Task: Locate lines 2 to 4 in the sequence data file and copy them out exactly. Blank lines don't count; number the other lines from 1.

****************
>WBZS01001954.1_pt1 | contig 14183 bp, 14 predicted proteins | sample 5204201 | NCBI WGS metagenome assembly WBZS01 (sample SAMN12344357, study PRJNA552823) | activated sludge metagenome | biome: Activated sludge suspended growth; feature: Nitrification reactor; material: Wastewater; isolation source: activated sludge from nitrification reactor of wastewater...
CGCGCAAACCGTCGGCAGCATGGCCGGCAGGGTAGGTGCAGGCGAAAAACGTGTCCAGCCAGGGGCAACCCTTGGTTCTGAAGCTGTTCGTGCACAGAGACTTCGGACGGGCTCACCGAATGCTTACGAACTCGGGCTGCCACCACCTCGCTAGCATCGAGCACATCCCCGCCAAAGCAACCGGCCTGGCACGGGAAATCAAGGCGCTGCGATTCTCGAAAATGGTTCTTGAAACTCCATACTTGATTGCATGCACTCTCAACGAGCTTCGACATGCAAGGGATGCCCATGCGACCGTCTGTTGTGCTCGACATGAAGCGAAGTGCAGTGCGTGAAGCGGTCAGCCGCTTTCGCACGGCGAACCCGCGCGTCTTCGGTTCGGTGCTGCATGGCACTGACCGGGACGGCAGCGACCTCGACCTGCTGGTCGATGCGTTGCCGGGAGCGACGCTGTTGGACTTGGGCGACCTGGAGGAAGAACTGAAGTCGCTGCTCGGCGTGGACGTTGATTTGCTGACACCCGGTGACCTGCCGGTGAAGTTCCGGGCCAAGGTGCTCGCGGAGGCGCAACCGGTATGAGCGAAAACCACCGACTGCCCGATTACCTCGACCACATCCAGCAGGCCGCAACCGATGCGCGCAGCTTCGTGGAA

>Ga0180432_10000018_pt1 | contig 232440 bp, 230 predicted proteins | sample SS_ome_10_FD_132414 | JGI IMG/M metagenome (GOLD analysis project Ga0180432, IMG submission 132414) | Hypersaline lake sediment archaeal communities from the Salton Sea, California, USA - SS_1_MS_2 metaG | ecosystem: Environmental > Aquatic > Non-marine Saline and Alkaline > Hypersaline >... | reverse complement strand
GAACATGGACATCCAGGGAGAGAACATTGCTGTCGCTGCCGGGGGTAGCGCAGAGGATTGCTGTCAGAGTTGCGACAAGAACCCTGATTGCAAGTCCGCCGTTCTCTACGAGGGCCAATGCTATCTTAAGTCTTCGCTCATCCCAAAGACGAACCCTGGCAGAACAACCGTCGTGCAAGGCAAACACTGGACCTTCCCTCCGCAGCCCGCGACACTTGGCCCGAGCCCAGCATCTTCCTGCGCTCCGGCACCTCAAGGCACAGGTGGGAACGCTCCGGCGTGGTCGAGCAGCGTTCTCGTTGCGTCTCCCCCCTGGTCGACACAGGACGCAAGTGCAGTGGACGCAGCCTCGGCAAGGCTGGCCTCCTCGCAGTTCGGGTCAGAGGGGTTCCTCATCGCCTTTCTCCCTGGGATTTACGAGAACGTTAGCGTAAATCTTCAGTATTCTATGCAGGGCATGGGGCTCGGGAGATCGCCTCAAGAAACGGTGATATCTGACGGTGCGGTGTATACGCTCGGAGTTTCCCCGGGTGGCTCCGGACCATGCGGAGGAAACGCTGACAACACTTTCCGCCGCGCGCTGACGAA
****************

CGCGCAAACCGTCGGCAGCATGGCCGGCAGGGTAGGTGCAGGCGAAAAACGTGTCCAGCCAGGGGCAACCCTTGGTTCTGAAGCTGTTCGTGCACAGAGACTTCGGACGGGCTCACCGAATGCTTACGAACTCGGGCTGCCACCACCTCGCTAGCATCGAGCACATCCCCGCCAAAGCAACCGGCCTGGCACGGGAAATCAAGGCGCTGCGATTCTCGAAAATGGTTCTTGAAACTCCATACTTGATTGCATGCACTCTCAACGAGCTTCGACATGCAAGGGATGCCCATGCGACCGTCTGTTGTGCTCGACATGAAGCGAAGTGCAGTGCGTGAAGCGGTCAGCCGCTTTCGCACGGCGAACCCGCGCGTCTTCGGTTCGGTGCTGCATGGCACTGACCGGGACGGCAGCGACCTCGACCTGCTGGTCGATGCGTTGCCGGGAGCGACGCTGTTGGACTTGGGCGACCTGGAGGAAGAACTGAAGTCGCTGCTCGGCGTGGACGTTGATTTGCTGACACCCGGTGACCTGCCGGTGAAGTTCCGGGCCAAGGTGCTCGCGGAGGCGCAACCGGTATGAGCGAAAACCACCGACTGCCCGATTACCTCGACCACATCCAGCAGGCCGCAACCGATGCGCGCAGCTTCGTGGAA

>Ga0180432_10000018_pt1 | contig 232440 bp, 230 predicted proteins | sample SS_ome_10_FD_132414 | JGI IMG/M metagenome (GOLD analysis project Ga0180432, IMG submission 132414) | Hypersaline lake sediment archaeal communities from the Salton Sea, California, USA - SS_1_MS_2 metaG | ecosystem: Environmental > Aquatic > Non-marine Saline and Alkaline > Hypersaline >... | reverse complement strand
GAACATGGACATCCAGGGAGAGAACATTGCTGTCGCTGCCGGGGGTAGCGCAGAGGATTGCTGTCAGAGTTGCGACAAGAACCCTGATTGCAAGTCCGCCGTTCTCTACGAGGGCCAATGCTATCTTAAGTCTTCGCTCATCCCAAAGACGAACCCTGGCAGAACAACCGTCGTGCAAGGCAAACACTGGACCTTCCCTCCGCAGCCCGCGACACTTGGCCCGAGCCCAGCATCTTCCTGCGCTCCGGCACCTCAAGGCACAGGTGGGAACGCTCCGGCGTGGTCGAGCAGCGTTCTCGTTGCGTCTCCCCCCTGGTCGACACAGGACGCAAGTGCAGTGGACGCAGCCTCGGCAAGGCTGGCCTCCTCGCAGTTCGGGTCAGAGGGGTTCCTCATCGCCTTTCTCCCTGGGATTTACGAGAACGTTAGCGTAAATCTTCAGTATTCTATGCAGGGCATGGGGCTCGGGAGATCGCCTCAAGAAACGGTGATATCTGACGGTGCGGTGTATACGCTCGGAGTTTCCCCGGGTGGCTCCGGACCATGCGGAGGAAACGCTGACAACACTTTCCGCCGCGCGCTGACGAA